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Thanks to NetGalley and Tor Teen for providing an eARC in exchange for an honest review.

Release Date: July 13th, 2021

384 Pages

Synopsis: Flash Fire is the explosive sequel to The Extraordinaries, by USA Today bestselling author TJ Klune!

Nick landed himself the superhero boyfriend of his dreams, but with new heroes arriving in Nova City, it’s up to Nick and his friends to determine who is virtuous and who is villainous. Which is a lot to handle for a guy who just wants to finish his self-insert bakery AU fanfic.

One thing I need to address before starting my review for Flash Fire is the controversy regarding the decided pro-police slant in the previous book, which many readers understandably took issue with. The most glaring example of this was Nick’s father, Aaron, who’s a police detective. He also punches a witness who was provoking him. You would expect him to be fired, but instead, he’s demoted, and by the end of the book he’s not only promoted, but it’s to a higher position. To be fair, The Extraordinaries was written before the murder of George Floyd, however there had already been numerous instances of well-publicized police misconduct and brutality. After many readers expressed their dismay, Klune addressed this in a letter: https://www.tjklunebooks.com/new-blog/2020/7/29/a-message-about-the-extraordinaries

As you can see, it’s a thoughtful message from an author who obviously cares about his fans. I’ll be honest and say I personally didn’t have a huge issue Aaron, because there were extenuating circumstances concerning the altercation in question, but I can understand why others did. The important thing is that Klune not only personally addressed this, but also portrays the police in this sequel, much more realistically, and not just through Nick’s sixteen-year-old hero-worshipping eyes. Just like in real life, there are good cops, and ones who abuse the power that comes with their badge.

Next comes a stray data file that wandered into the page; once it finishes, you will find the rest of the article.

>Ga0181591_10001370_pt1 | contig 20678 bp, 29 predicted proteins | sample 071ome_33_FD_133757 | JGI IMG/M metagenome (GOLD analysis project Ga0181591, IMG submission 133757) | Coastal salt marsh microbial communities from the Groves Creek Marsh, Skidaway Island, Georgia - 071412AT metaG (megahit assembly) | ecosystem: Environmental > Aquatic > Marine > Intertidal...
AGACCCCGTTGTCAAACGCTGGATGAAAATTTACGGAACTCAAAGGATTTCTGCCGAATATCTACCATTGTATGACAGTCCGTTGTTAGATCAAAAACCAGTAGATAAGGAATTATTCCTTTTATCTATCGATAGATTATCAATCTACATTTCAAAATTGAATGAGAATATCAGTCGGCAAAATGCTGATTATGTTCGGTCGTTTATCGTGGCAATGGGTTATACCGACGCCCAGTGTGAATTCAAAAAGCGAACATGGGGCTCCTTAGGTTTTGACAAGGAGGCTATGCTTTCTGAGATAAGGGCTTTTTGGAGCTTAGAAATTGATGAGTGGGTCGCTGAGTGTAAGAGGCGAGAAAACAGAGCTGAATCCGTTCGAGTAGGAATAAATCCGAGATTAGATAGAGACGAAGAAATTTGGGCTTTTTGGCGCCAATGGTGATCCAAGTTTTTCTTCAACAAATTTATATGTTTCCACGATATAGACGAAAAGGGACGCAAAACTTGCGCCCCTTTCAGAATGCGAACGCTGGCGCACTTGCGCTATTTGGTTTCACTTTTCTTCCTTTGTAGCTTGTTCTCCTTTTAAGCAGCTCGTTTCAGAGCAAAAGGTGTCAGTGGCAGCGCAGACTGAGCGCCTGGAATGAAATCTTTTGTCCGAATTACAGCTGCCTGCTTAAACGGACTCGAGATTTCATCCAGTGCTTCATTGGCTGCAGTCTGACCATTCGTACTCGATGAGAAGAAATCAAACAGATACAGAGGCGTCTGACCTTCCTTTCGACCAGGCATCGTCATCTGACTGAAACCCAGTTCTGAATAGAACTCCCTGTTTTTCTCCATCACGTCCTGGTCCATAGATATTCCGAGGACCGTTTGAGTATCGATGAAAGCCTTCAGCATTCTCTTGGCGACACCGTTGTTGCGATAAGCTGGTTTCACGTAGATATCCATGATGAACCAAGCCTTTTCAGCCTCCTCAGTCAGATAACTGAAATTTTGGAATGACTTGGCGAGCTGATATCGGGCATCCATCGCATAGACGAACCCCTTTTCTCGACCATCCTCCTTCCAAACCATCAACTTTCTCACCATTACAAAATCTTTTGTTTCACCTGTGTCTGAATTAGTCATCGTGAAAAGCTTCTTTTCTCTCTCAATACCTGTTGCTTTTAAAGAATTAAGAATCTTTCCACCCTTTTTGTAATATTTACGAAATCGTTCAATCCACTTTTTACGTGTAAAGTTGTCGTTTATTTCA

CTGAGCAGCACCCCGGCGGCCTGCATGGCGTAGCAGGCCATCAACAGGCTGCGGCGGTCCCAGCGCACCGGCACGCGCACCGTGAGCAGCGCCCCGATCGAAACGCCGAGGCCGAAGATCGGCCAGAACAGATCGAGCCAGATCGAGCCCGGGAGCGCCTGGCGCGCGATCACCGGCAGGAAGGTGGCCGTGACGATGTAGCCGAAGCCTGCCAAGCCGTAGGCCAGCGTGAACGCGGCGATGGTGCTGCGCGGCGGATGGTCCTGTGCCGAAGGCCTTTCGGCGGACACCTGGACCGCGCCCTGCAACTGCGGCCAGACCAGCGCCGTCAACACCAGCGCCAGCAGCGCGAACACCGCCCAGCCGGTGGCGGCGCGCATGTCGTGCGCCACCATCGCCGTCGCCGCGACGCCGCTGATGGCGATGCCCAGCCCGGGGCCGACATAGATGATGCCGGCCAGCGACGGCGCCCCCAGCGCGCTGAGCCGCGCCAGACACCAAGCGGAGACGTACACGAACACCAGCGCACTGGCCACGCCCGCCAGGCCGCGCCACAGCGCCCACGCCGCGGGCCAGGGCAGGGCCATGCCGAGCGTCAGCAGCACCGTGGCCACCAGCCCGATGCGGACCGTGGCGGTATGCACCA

As for the rest of the book, it’s filled with the laugh-out-loud humor, embarrassing yet somehow endearing sexual conversations between Nick and Aaron, and witty dialogue that was found in the previous book. Due to the backdrop of the police, as well as Nick’s discovery of a long hidden family secret regarding himself and his deceased mother, the story also takes a more serious tone. Nick continues to struggle with his ADHD and panic attacks, but with the support of his father, friends, and boyfriend Seth, shows a lot of character growth in this sequel. There are some new Extraordinaries in Nova City, which adds a new layer of excitement and mystery, and Klune skillfully juggles these with a very realistic exploration of four diverse gay teens coming-of-age, in today’s world.The ending is a whopper of a cliffhanger, and has me eagerly awaiting the conclusion to this trilogy. 

With Flash Fire, once again Klune has crafted a thoroughly enjoyable tale filled with humor, heartbreak, witty dialogue, and memorable characters. I can’t recommend it or its predecessor highly enough for older teens and adults who are looking for an science fiction read.